The vaccine has been jointly developed by the Serum Institute of India, located in Pune city in the southern western state of Maharashtra, and the Department of Biotechnology under the Federal Ministry of Science and Technology.
Launching the vaccine, the minister said that cervical cancer ranked as the second most prevalent cancer in India, and accounted for nearly one-fourth of the world’s cervical cancer deaths despite being largely preventable.
He said current estimates indicated that every year approximately 125,000 women are diagnosed with cervical cancer, and over 75,000 died from the disease in India, and 83 percent of invasive cervical cancers were attributed to Human Papillomavirus (HPV) 16 or 18 in India.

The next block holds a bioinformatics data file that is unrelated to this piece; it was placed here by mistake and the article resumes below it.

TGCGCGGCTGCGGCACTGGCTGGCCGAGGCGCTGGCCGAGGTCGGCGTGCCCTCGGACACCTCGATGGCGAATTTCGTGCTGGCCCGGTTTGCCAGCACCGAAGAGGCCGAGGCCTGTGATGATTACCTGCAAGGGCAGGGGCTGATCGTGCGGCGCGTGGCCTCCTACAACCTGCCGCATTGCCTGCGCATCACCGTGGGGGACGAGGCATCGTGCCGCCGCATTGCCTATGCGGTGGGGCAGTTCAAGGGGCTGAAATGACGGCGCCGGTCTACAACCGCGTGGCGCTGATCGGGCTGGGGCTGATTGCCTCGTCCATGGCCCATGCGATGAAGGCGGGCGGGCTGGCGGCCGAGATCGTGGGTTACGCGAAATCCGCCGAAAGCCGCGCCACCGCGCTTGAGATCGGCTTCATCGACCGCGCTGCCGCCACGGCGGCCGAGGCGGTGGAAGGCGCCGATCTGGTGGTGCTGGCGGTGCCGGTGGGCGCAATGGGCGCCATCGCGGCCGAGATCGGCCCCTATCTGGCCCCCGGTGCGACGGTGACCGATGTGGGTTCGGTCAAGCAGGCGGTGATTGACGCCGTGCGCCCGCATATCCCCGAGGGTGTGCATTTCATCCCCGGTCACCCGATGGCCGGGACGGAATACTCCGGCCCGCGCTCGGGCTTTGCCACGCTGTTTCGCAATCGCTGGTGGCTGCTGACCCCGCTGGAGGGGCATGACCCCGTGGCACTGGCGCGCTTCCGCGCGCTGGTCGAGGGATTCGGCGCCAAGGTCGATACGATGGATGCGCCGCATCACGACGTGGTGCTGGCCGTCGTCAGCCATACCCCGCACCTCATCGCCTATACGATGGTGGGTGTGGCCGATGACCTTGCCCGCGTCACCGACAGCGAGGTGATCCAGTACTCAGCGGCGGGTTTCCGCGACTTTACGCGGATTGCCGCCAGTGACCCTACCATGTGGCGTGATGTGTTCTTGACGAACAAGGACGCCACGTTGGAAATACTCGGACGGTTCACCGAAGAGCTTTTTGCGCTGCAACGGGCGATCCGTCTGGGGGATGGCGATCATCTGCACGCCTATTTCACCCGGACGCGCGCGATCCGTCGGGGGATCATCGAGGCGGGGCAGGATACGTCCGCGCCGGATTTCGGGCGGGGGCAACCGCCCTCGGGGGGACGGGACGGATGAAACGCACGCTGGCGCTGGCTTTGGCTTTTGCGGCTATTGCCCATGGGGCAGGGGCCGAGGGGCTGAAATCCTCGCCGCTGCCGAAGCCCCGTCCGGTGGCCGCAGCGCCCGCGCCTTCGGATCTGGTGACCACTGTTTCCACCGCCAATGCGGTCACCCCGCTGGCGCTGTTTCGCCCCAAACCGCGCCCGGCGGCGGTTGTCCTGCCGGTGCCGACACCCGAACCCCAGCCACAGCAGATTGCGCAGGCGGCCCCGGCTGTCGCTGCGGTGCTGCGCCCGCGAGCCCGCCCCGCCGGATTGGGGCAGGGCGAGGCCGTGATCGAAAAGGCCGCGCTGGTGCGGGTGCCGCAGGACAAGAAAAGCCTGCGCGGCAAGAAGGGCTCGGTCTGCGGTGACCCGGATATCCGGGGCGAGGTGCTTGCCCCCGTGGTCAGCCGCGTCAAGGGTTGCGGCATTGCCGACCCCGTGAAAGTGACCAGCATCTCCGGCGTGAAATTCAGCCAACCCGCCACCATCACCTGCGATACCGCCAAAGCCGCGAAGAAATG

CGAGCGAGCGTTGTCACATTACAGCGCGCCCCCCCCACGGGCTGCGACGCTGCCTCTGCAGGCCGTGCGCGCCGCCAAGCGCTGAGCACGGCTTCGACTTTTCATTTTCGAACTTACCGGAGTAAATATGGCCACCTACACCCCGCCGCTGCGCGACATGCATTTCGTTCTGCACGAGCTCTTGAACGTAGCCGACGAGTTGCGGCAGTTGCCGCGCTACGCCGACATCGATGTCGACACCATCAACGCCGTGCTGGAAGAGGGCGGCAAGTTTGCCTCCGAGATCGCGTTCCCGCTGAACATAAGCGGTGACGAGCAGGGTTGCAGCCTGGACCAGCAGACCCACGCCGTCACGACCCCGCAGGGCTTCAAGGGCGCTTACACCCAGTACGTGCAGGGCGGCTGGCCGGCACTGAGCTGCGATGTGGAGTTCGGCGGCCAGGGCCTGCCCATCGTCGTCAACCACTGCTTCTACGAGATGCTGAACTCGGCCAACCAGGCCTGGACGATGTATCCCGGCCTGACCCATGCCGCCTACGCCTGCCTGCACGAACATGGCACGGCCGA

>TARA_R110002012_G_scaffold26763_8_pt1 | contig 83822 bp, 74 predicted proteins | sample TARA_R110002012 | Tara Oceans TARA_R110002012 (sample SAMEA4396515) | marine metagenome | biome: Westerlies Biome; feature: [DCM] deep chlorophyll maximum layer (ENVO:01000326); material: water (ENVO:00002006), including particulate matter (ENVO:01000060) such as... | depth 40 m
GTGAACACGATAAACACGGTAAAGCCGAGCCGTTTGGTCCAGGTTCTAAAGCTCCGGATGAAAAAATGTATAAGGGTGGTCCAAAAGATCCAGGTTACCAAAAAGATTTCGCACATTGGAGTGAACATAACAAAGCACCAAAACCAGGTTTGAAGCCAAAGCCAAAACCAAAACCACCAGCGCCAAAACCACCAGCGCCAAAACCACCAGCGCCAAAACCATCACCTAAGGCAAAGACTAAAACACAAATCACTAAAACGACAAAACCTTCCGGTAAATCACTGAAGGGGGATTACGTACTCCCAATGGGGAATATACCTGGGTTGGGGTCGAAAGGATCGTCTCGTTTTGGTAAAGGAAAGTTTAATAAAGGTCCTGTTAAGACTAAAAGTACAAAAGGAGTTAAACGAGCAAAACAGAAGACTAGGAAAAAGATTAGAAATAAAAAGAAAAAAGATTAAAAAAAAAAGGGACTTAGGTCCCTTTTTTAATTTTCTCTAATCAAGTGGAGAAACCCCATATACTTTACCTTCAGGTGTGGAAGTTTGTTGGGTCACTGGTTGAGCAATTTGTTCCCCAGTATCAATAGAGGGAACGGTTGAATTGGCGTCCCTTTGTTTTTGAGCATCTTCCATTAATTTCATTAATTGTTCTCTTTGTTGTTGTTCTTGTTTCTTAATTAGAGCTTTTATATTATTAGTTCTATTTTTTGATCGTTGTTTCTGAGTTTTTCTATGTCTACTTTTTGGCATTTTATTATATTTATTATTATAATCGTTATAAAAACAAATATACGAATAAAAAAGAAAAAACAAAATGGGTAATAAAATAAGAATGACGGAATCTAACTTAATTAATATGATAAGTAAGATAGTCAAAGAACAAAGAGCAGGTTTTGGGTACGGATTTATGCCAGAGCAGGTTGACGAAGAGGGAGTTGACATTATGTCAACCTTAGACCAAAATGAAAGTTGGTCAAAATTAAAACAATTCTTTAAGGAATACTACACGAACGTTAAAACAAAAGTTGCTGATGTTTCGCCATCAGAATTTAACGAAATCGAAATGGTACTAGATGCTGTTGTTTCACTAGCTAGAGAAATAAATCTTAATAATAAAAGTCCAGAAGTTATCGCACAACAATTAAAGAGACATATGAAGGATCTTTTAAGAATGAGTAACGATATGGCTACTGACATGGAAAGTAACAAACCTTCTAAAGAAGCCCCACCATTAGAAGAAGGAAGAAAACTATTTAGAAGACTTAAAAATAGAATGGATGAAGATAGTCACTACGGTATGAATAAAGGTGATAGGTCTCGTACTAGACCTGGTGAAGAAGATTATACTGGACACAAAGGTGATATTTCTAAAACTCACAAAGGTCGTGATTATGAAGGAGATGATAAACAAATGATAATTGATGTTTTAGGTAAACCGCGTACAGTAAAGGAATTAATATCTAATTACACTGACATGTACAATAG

The minister said that the most promising intervention for preventing cervical cancer was vaccination against the HPV.
"It is estimated that HPV types 16 and 18 (HPV-16 and HPV-18) together contribute to approximately 70 percent of all invasive cervical cancer cases worldwide," he added.